How To Fix A Shopping Hangover

Simply + Fiercely

Spending money and going on a shopping spree is a lot of fun … until it isn’t. Buyer’s remorse is an overwhelming sense of shame, guilt or regret that we feel after a big purchase. Sometimes you notice it as soon as you hand over your credit card.

A common theory is that buyer’s remorse is a result of cognitive dissonance. We think that we’re one type of person—someone who makes smart, intentional purchases—but then a shopping binge or overspending challenges our beliefs.

Here are things that will help you deal with buyer’s remorse and avoid it in the future.

If you’ve spent too much, the first thing to do is return what you can. I know this is hard. It’s a pain to go back to the shops or trek across town to the post office.

First, damage control.

It’s so much easier to try and talk yourself into “loving” your purchase. If you catch yourself in these tall tales, just remember this. Your gut knows. If you have even the slightest of doubts, then listen to them.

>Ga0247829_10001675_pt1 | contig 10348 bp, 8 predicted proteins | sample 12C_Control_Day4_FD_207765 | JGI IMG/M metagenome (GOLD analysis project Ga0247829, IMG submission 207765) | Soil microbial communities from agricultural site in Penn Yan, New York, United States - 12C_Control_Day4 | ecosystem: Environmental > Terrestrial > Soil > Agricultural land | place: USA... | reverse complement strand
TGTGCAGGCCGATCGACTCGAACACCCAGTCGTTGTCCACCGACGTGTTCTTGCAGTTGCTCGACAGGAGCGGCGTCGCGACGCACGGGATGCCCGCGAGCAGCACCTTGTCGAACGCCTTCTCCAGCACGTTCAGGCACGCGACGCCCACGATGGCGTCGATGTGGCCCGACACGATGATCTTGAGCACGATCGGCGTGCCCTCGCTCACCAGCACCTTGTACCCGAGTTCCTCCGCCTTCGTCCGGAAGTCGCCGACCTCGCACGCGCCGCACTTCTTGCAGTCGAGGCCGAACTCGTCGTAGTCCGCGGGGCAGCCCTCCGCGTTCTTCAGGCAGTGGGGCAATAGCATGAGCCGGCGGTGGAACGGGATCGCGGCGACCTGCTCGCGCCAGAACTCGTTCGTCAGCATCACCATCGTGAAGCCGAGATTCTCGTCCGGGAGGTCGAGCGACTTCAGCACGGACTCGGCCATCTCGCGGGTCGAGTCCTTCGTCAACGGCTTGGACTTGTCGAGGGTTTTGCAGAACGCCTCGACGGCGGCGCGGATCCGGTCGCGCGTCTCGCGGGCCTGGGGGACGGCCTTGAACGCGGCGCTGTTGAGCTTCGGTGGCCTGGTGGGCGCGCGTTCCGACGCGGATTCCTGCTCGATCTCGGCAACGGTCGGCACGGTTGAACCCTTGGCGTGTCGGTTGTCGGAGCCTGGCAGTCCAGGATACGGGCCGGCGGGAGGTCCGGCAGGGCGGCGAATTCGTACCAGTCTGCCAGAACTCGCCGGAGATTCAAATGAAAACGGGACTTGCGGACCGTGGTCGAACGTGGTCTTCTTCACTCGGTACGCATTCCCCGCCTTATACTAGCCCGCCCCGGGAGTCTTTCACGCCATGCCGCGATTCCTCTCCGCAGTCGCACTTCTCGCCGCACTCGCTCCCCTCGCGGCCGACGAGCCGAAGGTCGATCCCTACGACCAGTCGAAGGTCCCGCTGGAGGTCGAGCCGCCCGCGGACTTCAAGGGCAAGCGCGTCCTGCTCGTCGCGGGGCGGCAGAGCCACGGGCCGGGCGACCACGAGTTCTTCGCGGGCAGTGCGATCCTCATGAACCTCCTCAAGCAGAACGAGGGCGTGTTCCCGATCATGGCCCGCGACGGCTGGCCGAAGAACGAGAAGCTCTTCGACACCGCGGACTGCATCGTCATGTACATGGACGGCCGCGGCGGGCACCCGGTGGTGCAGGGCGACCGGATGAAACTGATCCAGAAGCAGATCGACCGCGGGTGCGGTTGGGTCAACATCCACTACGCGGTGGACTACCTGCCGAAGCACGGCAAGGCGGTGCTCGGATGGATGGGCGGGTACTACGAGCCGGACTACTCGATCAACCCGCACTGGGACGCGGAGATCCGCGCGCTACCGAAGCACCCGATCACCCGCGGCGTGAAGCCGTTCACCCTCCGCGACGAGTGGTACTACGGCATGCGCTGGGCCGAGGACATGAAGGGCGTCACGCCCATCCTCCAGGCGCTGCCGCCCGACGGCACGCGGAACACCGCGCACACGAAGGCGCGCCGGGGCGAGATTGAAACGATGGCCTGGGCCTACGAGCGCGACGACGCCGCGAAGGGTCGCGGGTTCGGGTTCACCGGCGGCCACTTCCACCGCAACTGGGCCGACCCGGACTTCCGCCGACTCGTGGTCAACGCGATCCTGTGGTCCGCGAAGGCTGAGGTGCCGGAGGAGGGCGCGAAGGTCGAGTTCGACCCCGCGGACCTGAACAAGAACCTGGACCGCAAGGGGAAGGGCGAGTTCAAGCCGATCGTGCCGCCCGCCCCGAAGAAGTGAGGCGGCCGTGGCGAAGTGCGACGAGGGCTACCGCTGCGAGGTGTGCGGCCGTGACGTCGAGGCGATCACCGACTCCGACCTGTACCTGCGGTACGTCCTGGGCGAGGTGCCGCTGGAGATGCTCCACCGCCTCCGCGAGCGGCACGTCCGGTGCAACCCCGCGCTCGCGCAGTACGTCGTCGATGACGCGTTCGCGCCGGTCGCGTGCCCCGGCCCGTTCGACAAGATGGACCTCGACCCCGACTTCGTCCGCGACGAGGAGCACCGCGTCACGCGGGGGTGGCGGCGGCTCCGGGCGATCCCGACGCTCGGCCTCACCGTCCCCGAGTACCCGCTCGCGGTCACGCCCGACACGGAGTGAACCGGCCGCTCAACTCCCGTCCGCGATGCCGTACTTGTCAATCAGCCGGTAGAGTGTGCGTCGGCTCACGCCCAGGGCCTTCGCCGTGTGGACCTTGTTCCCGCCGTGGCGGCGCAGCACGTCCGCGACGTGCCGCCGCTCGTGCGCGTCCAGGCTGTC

If you can’t return something (maybe it was a final sale, for example), but you know you’ll never use it—then declutter it now. Don’t let it live in the back of your closet for five years before letting go.

You can’t change the past, but you can learn from it. When we shop or spend too much, it’s often a way of coping with difficult emotions.

Next, learn from your mistakes.

Whatever the circumstances that drive you to shop, just know that self-awareness is your friend. Don’t beat yourself up about what happened. Trust me; this will only lead to you shutting down and going on the defense.

Instead, practice compassionate curiosity. Why do you keep buying stuff you don’t need? The more you understand your behaviour, the more empowered you are to change.

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